Tuesday, April 27, 2010

Games that are rough, that swallow you up

Lots of firsts this week, especially for the boys. Jonah went off for his first day at 'big school' yesterday. Well, the pre-school attached to 'big school', more accurately; but he went off in uniform, grey knee socks and the rest of it.

What is it about uniform that makes every child look like an evacuee? If I'd taken a picture in black and white, it would have looked straight out of the 1940s. Maybe it's something to do with the timelessness of it all, pulling us back through the wormhole.

Jonah went off without a backward glance, quite literally, but I found myself metaphorically looking through the railings and thinking of Roger McGough:

I wish I could remember my name
Mummy said it would come in useful.
Like wellies. When there's puddles.
Yellowwellies. I wish she was here.
I think my name is sewn on somewhere
Perhaps the teacher will read it for me.
Tea-cher. The one who makes the tea.

(from his glorious First Day at School. Gotta love me some Roger McGough).

Thursday, April 22, 2010

Critical masses, land masses, and bringing home the ash(es)*

Last week was Week Three of living in Our New Life™. Because nothing's fun unless it comes with a bucket full of irony, Dave was back in Dublin for the first four days of the week. And because, hey, why have a bucket of irony when you can have an Irish Sea full of the damn stuff?, he ended up stranded there thanks to the unpronounceable volcano and its inexplicable stalling effect on jet engines.

Dave wasn't stuck for long, arriving home on Friday night, which is barely a blip compared with some of the stories out there. But what I found the whole thing notable for (since clearly, the ash is all about me me me) was how it highlighted that being back here feels right. It's a weird thing to articulate, maybe, but whenever we've lived overseas, I've always felt quite solitary when Dave's been away. It might have something to do with having lived on the edges of maps - Seattle's all the way up there on the furthermost part of the continental United States, and Dublin is perched right on the very curve of the coast. There's nothing like being alone in a foreign country to feel, well, alone in a foreign country. And I say this despite some of our closest friends being in those countries.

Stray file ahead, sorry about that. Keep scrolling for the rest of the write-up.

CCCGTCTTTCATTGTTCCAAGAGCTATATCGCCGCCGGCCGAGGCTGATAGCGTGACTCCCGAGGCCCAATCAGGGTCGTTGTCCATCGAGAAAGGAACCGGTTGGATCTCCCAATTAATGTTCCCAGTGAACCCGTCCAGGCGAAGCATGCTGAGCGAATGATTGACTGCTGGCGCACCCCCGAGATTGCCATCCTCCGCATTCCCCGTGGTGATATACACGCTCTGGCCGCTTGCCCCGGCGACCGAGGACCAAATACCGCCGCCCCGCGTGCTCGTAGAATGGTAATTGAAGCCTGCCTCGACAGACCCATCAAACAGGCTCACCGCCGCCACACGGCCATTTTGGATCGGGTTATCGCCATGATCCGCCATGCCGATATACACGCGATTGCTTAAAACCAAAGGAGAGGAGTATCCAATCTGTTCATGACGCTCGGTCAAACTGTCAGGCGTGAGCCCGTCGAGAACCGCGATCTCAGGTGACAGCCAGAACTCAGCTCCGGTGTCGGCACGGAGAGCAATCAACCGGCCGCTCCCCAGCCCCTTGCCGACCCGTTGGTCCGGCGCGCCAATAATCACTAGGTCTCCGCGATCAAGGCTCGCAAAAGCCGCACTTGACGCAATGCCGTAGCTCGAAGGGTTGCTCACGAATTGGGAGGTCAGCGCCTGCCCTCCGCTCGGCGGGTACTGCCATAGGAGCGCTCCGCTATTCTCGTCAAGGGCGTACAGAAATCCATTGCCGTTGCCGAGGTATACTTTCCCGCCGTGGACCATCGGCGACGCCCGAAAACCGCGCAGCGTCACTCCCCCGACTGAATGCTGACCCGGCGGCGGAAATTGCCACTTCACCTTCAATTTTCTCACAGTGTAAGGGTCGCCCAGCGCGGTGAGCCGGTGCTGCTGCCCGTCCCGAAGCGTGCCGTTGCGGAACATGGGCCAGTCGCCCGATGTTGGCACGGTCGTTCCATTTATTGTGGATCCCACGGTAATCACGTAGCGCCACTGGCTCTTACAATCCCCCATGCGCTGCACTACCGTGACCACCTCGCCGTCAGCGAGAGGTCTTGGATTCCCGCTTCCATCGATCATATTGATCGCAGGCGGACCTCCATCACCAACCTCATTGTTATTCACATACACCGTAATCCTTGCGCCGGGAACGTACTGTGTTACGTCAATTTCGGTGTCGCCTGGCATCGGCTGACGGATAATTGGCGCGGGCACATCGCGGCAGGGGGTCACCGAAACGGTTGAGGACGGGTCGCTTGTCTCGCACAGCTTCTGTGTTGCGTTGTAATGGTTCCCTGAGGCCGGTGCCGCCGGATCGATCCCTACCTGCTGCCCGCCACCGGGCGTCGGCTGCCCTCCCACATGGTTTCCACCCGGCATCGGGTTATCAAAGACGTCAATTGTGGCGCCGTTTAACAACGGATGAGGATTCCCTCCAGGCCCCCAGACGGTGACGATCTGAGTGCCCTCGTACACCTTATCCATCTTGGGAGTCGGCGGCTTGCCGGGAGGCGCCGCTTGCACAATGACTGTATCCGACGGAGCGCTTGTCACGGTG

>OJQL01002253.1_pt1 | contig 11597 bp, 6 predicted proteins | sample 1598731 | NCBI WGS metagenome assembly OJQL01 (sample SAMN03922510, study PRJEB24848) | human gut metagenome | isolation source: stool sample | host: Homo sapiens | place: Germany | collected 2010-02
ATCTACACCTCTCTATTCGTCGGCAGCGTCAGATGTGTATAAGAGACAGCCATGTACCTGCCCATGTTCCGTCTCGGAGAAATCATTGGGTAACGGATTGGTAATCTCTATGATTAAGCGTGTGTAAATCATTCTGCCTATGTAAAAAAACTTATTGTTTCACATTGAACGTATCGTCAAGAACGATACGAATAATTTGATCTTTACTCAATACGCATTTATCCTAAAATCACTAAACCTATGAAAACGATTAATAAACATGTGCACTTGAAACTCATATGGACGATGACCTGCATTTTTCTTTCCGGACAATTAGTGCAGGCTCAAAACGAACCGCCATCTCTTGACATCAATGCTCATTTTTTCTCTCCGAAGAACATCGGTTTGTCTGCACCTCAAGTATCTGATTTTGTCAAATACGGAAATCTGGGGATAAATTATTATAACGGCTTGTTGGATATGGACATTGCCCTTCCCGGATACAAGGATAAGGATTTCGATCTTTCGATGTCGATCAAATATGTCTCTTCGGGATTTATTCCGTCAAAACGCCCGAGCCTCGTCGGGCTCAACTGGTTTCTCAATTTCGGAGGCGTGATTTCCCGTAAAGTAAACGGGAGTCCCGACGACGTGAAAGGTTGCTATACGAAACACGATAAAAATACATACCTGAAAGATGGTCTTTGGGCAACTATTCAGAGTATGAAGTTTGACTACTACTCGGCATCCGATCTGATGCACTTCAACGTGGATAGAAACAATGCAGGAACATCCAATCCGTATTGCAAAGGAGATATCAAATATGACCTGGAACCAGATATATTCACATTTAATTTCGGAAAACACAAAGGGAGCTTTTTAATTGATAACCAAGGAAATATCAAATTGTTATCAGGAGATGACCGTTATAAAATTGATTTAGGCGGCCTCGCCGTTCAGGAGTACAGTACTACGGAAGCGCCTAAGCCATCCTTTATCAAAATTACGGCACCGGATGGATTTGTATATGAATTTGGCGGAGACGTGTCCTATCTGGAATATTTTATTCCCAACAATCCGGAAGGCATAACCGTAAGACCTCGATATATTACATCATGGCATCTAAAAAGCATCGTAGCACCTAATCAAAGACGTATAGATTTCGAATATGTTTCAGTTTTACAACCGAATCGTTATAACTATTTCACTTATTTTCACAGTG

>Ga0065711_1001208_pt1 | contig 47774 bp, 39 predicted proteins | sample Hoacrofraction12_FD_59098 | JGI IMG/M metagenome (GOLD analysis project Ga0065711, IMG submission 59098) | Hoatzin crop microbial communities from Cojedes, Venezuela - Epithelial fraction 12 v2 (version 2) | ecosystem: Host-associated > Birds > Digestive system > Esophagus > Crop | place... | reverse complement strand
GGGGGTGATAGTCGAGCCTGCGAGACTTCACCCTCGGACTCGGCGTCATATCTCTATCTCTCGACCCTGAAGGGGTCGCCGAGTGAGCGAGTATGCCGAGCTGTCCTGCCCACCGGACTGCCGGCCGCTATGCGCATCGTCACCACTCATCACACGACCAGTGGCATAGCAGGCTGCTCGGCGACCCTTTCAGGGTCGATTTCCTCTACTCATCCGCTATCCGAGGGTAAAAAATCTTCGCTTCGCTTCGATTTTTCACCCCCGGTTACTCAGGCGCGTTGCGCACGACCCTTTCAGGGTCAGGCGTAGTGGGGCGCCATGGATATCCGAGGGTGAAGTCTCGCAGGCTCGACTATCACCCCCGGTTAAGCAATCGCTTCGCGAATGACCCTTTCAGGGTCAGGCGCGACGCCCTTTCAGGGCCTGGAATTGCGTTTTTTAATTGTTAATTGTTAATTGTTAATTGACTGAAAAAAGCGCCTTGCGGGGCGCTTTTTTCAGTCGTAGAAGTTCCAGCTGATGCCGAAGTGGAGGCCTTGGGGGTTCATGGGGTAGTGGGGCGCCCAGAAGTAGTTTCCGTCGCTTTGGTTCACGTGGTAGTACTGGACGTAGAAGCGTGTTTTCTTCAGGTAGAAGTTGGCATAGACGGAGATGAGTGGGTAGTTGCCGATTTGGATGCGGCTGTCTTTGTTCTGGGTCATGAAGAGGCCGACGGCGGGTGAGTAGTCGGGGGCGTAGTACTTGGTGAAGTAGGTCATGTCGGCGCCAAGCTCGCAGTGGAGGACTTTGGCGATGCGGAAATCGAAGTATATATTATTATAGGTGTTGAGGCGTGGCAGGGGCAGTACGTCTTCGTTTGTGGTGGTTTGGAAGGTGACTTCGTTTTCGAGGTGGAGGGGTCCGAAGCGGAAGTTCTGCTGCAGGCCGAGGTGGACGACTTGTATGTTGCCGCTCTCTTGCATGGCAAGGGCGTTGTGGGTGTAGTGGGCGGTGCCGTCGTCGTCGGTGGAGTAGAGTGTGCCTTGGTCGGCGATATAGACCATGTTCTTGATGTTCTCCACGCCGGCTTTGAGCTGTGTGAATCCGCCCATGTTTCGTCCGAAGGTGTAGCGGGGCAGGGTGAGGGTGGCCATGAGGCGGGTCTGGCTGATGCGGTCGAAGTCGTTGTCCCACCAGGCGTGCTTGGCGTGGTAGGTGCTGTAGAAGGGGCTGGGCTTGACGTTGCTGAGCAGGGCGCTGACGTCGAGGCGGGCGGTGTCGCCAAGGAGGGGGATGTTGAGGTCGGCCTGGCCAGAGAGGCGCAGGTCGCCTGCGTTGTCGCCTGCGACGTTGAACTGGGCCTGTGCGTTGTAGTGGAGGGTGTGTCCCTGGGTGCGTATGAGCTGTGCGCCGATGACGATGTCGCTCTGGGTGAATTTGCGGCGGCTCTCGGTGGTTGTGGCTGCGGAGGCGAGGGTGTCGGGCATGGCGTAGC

This time, we were a matter of days in a new place; no routines sorted out yet, no little mates for the boys to hang out with; not even all our things around us since some are still in storage. But rather than having that slightly panicked feeling of 'What if something happened and I needed to get back to England?', I thought, well, at least we're all in the right place (bar Dave, clearly).

It's a bit like this. Say I'm a green pin. I've been trying out the blue map, and the red map, and now I'm back on the green map. It makes no particular odds superficially, but at the very core of things, it's what makes all the difference. Ashes to ashes, and all that.

*Apologies to any cricket fans who got their hopes up there. I just liked the scansion.

Tuesday, April 13, 2010

Life in the pale

I've got about a million posts brewing, and now the boxes are unpacked and I've stopped waking up wondering where we're living now, there's hope of getting to them soon. But in the meantime, here's Louis MacNeice describing my relationship with Dublin better than I ever could myself:

This never was my town,
I was not born or bred
Nor schooled here and she will not
Have me alive or dead
But yet she holds my mind
With her seedy elegance,
With her gentle veils of rain
And all her ghosts that walk
And all that hide behind
Her Georgian facades -
The catcalls and the pain,
The glamour of her squalor,
The bravado of her talk.

The rest of it's here if you don't know it - beautiful.